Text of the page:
This year, I will take my sexual fulfillment seriously.
However far-fetched most of our resolutions may be, the new year is our annual opportunity to want something and go big in the wildest dreams department.
Better sex never used to be on my list—and it wasn’t on any of my girlfriends’ lists, either. I never once had a girlfriend say, “This new year, my resolution is to start having radically fulfilling sex and skyrocket my sex life!”
And I never once replied, “Yes, me too! This is the year I’m going to feel confident, turned on, alive, and satisfied.”
Instead we would say, “Let’s go to Paris! I’m going to lose five pounds. This year: six figures.”
These were not only the typical and sensible resolutions to have—they were also honestly the only ones I could think of.
I find it heartbreaking that given the opportunity to shoot the moon at that magical stroke of midnight, I never used to consider radically fulfilling sex—for me, not just for my partner—a worthwhile resolution.
For decades I treated my sexual fulfillment as an afterthought. It came second to all the other self-improvements I thought were more important—and more effective at filling that dark void of longing inside my soul. You know, the one that aches for something more profound and meaningful, and that we try to fill with more ice cream.
I was never sure exactly what that “longing” inside was asking for. I had run through all the flavors of Ben and Jerry’s, and still…my inner thirst for something better, deeper, and more fulfilling went unquenched.
I never once considered that my sexual fulfillment lacking. I didn’t occur to me that pleasure and arousal were vital for my health and happiness. I had mistaken sexual fulfillment for having an orgasm once a week, and thought I was set in that department.
And yet, I often felt crabby, overworked, and anxious. There was that tiny voice inside that said, “There has got to be more to life than this…” But I didn’t think the answer was sex, because when I did have sex, it didn’t excite or replenish me. It felt instead like getting the job done.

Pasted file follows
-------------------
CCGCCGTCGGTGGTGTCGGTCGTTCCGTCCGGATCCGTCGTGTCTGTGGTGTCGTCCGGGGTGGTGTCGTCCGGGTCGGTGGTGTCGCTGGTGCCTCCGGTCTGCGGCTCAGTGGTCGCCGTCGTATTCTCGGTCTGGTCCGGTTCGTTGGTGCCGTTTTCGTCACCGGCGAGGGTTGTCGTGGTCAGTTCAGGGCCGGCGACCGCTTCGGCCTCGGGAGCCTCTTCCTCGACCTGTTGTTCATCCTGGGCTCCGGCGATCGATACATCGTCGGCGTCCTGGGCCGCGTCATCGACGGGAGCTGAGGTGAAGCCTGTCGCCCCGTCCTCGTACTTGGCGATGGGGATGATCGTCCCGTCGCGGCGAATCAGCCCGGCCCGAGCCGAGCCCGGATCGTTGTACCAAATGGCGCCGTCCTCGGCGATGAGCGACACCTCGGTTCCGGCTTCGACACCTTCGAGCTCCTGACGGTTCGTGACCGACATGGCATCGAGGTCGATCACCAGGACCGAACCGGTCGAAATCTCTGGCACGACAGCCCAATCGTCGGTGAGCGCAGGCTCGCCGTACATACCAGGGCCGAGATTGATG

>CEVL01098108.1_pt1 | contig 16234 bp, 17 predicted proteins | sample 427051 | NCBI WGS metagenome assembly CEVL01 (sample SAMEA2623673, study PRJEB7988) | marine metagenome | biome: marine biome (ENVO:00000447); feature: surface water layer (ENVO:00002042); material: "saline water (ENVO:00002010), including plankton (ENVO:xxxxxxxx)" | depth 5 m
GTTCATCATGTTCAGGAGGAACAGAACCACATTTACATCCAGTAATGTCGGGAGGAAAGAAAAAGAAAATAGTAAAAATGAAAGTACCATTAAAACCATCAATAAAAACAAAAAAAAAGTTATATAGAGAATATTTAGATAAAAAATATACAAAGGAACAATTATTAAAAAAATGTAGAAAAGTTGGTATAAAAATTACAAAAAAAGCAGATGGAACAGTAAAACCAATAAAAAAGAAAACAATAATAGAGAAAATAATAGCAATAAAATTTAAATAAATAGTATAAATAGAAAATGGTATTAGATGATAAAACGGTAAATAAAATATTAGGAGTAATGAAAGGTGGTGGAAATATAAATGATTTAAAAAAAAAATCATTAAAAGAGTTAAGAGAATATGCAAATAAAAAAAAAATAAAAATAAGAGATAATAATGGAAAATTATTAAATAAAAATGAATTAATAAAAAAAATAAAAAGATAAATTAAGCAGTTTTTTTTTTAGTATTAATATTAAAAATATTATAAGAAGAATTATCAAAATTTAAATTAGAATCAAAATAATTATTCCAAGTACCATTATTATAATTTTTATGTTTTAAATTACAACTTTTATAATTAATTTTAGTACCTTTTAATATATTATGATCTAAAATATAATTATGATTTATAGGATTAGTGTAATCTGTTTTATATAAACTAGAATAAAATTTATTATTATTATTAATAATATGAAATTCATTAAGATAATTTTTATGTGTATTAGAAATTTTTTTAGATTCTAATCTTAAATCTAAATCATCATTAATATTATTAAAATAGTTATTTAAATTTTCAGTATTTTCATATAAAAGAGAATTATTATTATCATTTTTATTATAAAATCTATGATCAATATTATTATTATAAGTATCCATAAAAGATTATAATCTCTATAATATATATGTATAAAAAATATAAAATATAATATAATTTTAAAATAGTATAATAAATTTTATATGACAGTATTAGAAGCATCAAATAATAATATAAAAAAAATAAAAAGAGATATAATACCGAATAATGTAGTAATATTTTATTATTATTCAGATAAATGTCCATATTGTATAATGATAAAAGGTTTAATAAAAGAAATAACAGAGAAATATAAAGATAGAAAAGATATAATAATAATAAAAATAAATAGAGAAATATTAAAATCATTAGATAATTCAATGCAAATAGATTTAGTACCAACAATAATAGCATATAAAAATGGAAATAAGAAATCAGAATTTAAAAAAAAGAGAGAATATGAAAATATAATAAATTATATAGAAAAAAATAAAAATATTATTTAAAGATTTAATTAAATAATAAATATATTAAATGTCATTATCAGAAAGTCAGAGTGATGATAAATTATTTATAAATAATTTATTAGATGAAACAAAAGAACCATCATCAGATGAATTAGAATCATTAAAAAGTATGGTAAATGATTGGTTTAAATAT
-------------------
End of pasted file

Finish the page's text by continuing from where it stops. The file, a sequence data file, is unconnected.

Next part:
I settled for less-than-fulfilling sex for years. The biggest problem was, I didn’t realize how much my sex life mattered—until I ended up deeply unhappy, suffering from a heart condition, and freshly divorced.
Better Sex or a Heart Attack—You Choose
According to my research, the most common New Year’s resolutions include: losing weight, working out, getting in shape—predictable. I’m hoping that “enjoying life more” (which usually makes the Top 5) is code for “have better sex, but if not, sexual fulfillment continues to be ignored on a national scale.
This is heartbreaking, because as equally documented as our reluctance to admit we’d like to have better sex is the vital importance meaningful relationships and quality connection play in our physical health.
Shockingly, one Harvard study discovered a lack of meaningful connection increases our risk of premature death (yes—death!) at the same rate as smoking a pack of cigarettes a day. Did you just read that? It’s either start taking your need for sexual and relationship fulfillment seriously—or die at the same rate as life-long smokers.
To take it even further, inadequate meaningful connection statistically increases our risk of heart disease at a higher rate than do either obesity or long-standing physical inactivity.
We’re resolving to hit the gym in order to live longer—when really, our focus needs to shift to include our bedrooms.